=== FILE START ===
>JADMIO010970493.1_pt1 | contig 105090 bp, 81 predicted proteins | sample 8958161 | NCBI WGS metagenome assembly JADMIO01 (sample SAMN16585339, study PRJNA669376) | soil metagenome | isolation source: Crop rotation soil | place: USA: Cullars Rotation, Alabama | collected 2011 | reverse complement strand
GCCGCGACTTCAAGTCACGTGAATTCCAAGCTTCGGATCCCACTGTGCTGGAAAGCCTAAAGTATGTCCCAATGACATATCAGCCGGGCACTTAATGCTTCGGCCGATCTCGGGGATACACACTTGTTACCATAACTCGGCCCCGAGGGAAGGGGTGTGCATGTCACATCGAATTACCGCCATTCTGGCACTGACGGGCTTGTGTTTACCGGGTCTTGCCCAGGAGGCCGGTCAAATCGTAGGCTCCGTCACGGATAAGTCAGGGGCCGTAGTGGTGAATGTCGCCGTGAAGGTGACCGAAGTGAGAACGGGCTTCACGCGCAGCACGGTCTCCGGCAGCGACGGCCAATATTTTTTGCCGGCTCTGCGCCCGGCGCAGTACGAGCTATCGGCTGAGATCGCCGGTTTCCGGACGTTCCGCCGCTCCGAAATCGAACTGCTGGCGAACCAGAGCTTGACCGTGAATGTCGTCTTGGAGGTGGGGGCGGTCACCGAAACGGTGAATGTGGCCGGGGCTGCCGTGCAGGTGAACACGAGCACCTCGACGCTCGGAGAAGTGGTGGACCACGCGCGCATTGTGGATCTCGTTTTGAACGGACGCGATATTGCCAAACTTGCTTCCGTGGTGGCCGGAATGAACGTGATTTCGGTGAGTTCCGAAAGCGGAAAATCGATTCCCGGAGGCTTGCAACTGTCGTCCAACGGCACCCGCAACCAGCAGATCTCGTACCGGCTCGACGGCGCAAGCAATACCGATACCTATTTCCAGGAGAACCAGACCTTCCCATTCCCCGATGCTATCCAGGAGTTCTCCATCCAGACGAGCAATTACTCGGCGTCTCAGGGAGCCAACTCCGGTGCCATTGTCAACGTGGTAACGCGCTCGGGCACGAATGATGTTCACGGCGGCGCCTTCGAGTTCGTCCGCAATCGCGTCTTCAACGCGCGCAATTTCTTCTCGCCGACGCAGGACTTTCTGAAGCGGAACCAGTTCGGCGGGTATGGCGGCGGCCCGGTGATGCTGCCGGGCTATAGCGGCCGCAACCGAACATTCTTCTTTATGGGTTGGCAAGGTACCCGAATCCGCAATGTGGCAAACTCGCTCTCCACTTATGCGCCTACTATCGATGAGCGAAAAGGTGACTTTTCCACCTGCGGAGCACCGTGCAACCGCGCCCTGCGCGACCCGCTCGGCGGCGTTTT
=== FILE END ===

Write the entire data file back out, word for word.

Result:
>JADMIO010970493.1_pt1 | contig 105090 bp, 81 predicted proteins | sample 8958161 | NCBI WGS metagenome assembly JADMIO01 (sample SAMN16585339, study PRJNA669376) | soil metagenome | isolation source: Crop rotation soil | place: USA: Cullars Rotation, Alabama | collected 2011 | reverse complement strand
GCCGCGACTTCAAGTCACGTGAATTCCAAGCTTCGGATCCCACTGTGCTGGAAAGCCTAAAGTATGTCCCAATGACATATCAGCCGGGCACTTAATGCTTCGGCCGATCTCGGGGATACACACTTGTTACCATAACTCGGCCCCGAGGGAAGGGGTGTGCATGTCACATCGAATTACCGCCATTCTGGCACTGACGGGCTTGTGTTTACCGGGTCTTGCCCAGGAGGCCGGTCAAATCGTAGGCTCCGTCACGGATAAGTCAGGGGCCGTAGTGGTGAATGTCGCCGTGAAGGTGACCGAAGTGAGAACGGGCTTCACGCGCAGCACGGTCTCCGGCAGCGACGGCCAATATTTTTTGCCGGCTCTGCGCCCGGCGCAGTACGAGCTATCGGCTGAGATCGCCGGTTTCCGGACGTTCCGCCGCTCCGAAATCGAACTGCTGGCGAACCAGAGCTTGACCGTGAATGTCGTCTTGGAGGTGGGGGCGGTCACCGAAACGGTGAATGTGGCCGGGGCTGCCGTGCAGGTGAACACGAGCACCTCGACGCTCGGAGAAGTGGTGGACCACGCGCGCATTGTGGATCTCGTTTTGAACGGACGCGATATTGCCAAACTTGCTTCCGTGGTGGCCGGAATGAACGTGATTTCGGTGAGTTCCGAAAGCGGAAAATCGATTCCCGGAGGCTTGCAACTGTCGTCCAACGGCACCCGCAACCAGCAGATCTCGTACCGGCTCGACGGCGCAAGCAATACCGATACCTATTTCCAGGAGAACCAGACCTTCCCATTCCCCGATGCTATCCAGGAGTTCTCCATCCAGACGAGCAATTACTCGGCGTCTCAGGGAGCCAACTCCGGTGCCATTGTCAACGTGGTAACGCGCTCGGGCACGAATGATGTTCACGGCGGCGCCTTCGAGTTCGTCCGCAATCGCGTCTTCAACGCGCGCAATTTCTTCTCGCCGACGCAGGACTTTCTGAAGCGGAACCAGTTCGGCGGGTATGGCGGCGGCCCGGTGATGCTGCCGGGCTATAGCGGCCGCAACCGAACATTCTTCTTTATGGGTTGGCAAGGTACCCGAATCCGCAATGTGGCAAACTCGCTCTCCACTTATGCGCCTACTATCGATGAGCGAAAAGGTGACTTTTCCACCTGCGGAGCACCGTGCAACCGCGCCCTGCGCGACCCGCTCGGCGGCGTTTT